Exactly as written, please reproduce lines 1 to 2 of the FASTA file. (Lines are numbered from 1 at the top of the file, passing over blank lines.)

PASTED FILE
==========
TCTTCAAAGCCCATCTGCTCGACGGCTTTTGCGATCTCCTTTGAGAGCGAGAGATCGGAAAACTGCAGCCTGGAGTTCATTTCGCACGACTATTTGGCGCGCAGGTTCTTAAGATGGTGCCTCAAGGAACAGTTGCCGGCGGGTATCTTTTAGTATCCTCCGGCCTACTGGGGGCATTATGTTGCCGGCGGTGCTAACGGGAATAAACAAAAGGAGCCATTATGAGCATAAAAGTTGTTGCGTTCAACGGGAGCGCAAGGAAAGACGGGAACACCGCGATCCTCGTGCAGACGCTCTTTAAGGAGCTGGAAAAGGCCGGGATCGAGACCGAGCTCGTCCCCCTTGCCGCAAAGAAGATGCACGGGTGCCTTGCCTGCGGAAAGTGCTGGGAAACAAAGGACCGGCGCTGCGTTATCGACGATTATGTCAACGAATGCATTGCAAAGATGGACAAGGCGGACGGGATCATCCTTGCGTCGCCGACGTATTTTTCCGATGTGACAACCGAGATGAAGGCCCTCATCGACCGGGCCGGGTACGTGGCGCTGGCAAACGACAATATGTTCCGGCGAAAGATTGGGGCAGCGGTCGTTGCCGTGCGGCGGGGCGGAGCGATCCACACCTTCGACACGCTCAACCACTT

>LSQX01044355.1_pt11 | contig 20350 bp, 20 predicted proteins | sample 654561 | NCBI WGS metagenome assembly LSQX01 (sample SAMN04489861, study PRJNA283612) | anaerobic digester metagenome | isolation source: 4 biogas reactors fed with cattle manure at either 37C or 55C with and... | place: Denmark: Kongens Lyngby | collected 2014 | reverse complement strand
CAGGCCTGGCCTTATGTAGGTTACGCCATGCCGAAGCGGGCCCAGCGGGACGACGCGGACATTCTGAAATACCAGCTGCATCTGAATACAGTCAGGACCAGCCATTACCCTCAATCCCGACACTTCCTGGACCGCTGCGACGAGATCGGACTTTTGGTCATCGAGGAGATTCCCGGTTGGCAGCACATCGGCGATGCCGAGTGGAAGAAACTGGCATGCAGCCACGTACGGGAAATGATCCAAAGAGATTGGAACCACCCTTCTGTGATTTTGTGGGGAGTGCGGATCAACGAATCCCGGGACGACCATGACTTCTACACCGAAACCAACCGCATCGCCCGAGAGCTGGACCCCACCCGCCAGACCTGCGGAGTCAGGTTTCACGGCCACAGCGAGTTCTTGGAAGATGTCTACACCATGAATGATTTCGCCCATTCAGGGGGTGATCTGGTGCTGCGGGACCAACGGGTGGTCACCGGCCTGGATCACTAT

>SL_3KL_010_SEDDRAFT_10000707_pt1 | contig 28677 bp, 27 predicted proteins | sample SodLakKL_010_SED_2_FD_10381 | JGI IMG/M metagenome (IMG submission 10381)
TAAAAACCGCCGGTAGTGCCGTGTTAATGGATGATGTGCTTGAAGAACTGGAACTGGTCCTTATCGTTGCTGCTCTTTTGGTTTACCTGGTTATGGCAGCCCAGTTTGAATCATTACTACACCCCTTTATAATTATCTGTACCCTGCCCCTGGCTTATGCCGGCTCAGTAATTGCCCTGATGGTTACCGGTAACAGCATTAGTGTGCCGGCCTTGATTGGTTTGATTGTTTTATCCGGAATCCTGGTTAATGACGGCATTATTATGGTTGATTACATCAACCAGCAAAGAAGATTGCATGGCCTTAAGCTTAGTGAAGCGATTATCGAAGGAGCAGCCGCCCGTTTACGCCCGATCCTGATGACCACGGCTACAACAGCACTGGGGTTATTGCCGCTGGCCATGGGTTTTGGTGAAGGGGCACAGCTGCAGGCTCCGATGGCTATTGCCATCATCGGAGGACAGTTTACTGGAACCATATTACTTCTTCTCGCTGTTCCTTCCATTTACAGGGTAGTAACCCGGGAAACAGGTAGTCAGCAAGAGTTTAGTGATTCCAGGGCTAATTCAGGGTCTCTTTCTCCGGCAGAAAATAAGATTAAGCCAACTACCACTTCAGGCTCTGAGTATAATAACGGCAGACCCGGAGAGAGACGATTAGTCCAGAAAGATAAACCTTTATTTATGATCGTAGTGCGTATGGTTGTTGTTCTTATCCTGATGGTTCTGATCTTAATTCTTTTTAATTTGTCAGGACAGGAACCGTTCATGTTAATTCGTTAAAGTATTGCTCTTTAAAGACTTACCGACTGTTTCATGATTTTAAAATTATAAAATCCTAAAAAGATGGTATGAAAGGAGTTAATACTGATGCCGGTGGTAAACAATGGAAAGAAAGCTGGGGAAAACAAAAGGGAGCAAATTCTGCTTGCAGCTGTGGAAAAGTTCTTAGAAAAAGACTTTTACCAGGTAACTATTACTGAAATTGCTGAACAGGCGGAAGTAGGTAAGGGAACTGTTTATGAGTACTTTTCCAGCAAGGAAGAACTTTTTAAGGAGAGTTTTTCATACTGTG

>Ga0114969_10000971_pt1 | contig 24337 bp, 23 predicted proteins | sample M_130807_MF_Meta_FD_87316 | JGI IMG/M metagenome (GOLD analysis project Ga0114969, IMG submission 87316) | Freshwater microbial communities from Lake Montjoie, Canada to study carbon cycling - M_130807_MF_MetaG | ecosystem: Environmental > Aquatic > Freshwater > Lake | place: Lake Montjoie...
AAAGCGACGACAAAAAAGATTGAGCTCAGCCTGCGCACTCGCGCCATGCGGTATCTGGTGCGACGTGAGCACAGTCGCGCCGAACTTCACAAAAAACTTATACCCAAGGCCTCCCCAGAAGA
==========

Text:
TCTTCAAAGCCCATCTGCTCGACGGCTTTTGCGATCTCCTTTGAGAGCGAGAGATCGGAAAACTGCAGCCTGGAGTTCATTTCGCACGACTATTTGGCGCGCAGGTTCTTAAGATGGTGCCTCAAGGAACAGTTGCCGGCGGGTATCTTTTAGTATCCTCCGGCCTACTGGGGGCATTATGTTGCCGGCGGTGCTAACGGGAATAAACAAAAGGAGCCATTATGAGCATAAAAGTTGTTGCGTTCAACGGGAGCGCAAGGAAAGACGGGAACACCGCGATCCTCGTGCAGACGCTCTTTAAGGAGCTGGAAAAGGCCGGGATCGAGACCGAGCTCGTCCCCCTTGCCGCAAAGAAGATGCACGGGTGCCTTGCCTGCGGAAAGTGCTGGGAAACAAAGGACCGGCGCTGCGTTATCGACGATTATGTCAACGAATGCATTGCAAAGATGGACAAGGCGGACGGGATCATCCTTGCGTCGCCGACGTATTTTTCCGATGTGACAACCGAGATGAAGGCCCTCATCGACCGGGCCGGGTACGTGGCGCTGGCAAACGACAATATGTTCCGGCGAAAGATTGGGGCAGCGGTCGTTGCCGTGCGGCGGGGCGGAGCGATCCACACCTTCGACACGCTCAACCACTT

>LSQX01044355.1_pt11 | contig 20350 bp, 20 predicted proteins | sample 654561 | NCBI WGS metagenome assembly LSQX01 (sample SAMN04489861, study PRJNA283612) | anaerobic digester metagenome | isolation source: 4 biogas reactors fed with cattle manure at either 37C or 55C with and... | place: Denmark: Kongens Lyngby | collected 2014 | reverse complement strand